“We have not had any problem with the EU in the past 6 years or so……the client has accepted the product and classifies BMC process by far as the best beef in Africa”, Tombale says.
The soft speaking Bobonong born CEO attribute the certification to control measures that BMC put in place a few years back.
The measurers, he says have also resulted in the company getting accolades from international rating agencies such as the British Retail Consortium and companies like MacDonald.
The A grade for Lobatse and AA graded for Francistown plant in 2016 has guaranteed seaming-less entry into global markets for BMC.
On the financial front, still under stability, BMC has achieved to reach the P1 billion mark annually in revenue since 2013 to date. It is said that 80 percent of the revenue is dedicated to paying farmers.
Despite this allocation, farmers have always complained of delayed payments or low prices even during the tenure of Tombale.
Traditionally BMC has been buying cattle from farmers and pay within 48 hours of delivery. Tombale however says the commission’s current processes allow it to realize cash only after 7 to 8 months, “Although we are still expected to pay within 48 hours”.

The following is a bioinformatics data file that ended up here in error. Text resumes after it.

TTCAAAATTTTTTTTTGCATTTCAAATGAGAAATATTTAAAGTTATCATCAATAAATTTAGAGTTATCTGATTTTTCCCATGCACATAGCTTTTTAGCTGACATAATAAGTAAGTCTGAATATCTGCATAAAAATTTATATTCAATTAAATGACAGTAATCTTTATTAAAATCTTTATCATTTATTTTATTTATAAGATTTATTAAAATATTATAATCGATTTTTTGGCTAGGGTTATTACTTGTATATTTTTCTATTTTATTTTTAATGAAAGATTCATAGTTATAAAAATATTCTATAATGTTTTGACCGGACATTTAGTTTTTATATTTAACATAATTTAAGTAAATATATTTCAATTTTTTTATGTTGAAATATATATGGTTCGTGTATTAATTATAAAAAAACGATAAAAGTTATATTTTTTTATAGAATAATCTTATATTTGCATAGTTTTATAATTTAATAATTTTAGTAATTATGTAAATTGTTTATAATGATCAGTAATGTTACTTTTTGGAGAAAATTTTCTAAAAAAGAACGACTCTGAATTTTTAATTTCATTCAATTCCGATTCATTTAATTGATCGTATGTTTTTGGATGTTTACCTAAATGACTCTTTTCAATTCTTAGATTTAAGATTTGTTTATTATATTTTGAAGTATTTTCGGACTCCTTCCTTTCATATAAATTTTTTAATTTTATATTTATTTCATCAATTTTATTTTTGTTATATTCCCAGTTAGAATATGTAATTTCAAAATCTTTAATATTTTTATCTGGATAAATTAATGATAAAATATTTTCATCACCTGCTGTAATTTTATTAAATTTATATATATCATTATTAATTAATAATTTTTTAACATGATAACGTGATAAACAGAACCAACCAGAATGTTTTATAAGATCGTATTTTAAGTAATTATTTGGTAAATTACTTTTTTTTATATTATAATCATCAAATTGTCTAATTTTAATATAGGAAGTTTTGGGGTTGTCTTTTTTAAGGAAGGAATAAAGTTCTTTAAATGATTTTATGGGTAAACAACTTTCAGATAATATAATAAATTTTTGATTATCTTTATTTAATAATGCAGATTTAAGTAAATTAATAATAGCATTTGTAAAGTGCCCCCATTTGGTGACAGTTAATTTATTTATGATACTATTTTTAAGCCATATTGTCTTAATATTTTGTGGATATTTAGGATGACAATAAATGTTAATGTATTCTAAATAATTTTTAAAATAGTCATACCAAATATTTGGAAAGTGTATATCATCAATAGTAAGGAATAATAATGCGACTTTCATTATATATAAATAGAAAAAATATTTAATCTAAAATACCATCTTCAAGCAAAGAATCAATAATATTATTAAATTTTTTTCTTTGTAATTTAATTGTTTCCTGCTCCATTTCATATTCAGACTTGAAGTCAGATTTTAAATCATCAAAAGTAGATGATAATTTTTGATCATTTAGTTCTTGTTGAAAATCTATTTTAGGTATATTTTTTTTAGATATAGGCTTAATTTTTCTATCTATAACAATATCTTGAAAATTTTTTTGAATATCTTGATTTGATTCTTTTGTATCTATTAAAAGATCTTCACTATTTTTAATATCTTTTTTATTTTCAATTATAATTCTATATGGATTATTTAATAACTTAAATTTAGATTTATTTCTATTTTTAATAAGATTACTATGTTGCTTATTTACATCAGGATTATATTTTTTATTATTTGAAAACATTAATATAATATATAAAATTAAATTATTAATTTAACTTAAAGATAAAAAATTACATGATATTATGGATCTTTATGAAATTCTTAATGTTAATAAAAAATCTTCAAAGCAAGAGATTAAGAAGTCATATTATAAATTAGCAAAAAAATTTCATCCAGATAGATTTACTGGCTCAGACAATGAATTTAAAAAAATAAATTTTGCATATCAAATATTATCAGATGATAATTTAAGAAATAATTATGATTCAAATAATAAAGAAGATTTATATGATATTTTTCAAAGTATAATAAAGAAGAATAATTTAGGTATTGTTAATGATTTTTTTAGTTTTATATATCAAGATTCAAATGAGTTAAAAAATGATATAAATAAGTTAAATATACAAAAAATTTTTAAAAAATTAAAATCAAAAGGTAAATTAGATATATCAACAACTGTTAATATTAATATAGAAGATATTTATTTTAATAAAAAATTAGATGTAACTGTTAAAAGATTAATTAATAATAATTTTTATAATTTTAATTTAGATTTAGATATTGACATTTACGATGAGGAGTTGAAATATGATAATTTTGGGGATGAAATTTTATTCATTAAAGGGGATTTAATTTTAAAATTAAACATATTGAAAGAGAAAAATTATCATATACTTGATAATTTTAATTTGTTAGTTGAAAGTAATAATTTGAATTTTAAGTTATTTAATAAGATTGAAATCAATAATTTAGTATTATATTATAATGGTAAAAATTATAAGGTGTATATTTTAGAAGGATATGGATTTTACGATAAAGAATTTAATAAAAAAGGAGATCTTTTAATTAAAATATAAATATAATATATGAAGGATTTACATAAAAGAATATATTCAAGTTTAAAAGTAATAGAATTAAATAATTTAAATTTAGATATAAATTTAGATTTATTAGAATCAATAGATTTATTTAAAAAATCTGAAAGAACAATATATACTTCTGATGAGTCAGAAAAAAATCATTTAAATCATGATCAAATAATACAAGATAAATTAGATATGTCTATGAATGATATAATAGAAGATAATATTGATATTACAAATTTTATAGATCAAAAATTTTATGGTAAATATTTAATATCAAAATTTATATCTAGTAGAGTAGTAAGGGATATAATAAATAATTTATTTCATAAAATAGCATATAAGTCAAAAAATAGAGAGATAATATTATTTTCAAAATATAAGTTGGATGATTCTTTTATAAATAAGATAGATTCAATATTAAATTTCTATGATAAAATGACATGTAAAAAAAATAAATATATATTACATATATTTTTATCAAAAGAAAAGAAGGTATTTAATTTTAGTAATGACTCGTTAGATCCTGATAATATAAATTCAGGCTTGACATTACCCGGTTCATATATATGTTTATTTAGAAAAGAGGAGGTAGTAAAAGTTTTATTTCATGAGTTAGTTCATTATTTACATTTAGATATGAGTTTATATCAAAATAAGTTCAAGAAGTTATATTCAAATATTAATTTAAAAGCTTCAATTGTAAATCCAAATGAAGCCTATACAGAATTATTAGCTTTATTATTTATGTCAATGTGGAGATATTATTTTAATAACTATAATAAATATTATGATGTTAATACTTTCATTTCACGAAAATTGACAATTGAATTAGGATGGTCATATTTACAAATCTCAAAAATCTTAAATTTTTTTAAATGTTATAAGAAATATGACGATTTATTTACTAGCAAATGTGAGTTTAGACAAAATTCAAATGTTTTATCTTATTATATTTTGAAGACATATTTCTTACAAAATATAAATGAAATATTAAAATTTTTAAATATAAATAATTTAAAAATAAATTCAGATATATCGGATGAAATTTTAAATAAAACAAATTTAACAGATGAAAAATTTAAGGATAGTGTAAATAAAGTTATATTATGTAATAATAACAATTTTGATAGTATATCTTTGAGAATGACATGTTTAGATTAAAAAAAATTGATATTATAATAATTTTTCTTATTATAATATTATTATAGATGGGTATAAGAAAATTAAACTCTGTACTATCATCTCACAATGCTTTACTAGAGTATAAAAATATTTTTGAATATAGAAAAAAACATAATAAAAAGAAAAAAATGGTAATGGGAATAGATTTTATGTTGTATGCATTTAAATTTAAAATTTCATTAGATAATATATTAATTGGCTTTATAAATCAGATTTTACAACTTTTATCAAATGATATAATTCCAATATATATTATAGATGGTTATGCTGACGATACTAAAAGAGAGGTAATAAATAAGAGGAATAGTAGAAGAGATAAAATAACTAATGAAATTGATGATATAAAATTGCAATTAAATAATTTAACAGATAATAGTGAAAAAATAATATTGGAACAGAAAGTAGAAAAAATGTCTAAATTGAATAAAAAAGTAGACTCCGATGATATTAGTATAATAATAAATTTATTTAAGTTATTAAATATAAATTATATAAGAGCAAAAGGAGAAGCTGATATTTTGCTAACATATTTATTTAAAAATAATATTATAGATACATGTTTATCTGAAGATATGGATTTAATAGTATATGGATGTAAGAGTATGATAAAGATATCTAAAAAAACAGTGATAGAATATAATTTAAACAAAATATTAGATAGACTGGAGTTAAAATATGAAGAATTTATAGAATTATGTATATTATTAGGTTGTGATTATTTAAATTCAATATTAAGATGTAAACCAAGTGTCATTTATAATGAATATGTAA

The failure to restructure ÔÇô Tombale’s disappointment
Of the two targets that he had set for himself, Tombale is happy at the level of success he got when it comes to stability. He however admits that he has not been able to reach the same level of satisfaction with the other target ÔÇô restructuring.
“I am disappointed that I will not be able to complete the restructuring process but I am hopeful that my successor will give it another shot”, says Mr T, a name that Tombale’s junior colleagues Brian Dioka and Portia Mothabane usually calls him with.
But what kind of restructuring did Tombale want to see at BMC? If wishes were horses, for Tombale the Lobatse abattoir could have long been separated from its Francistown and Maun counterparts for it to be efficient and profitable.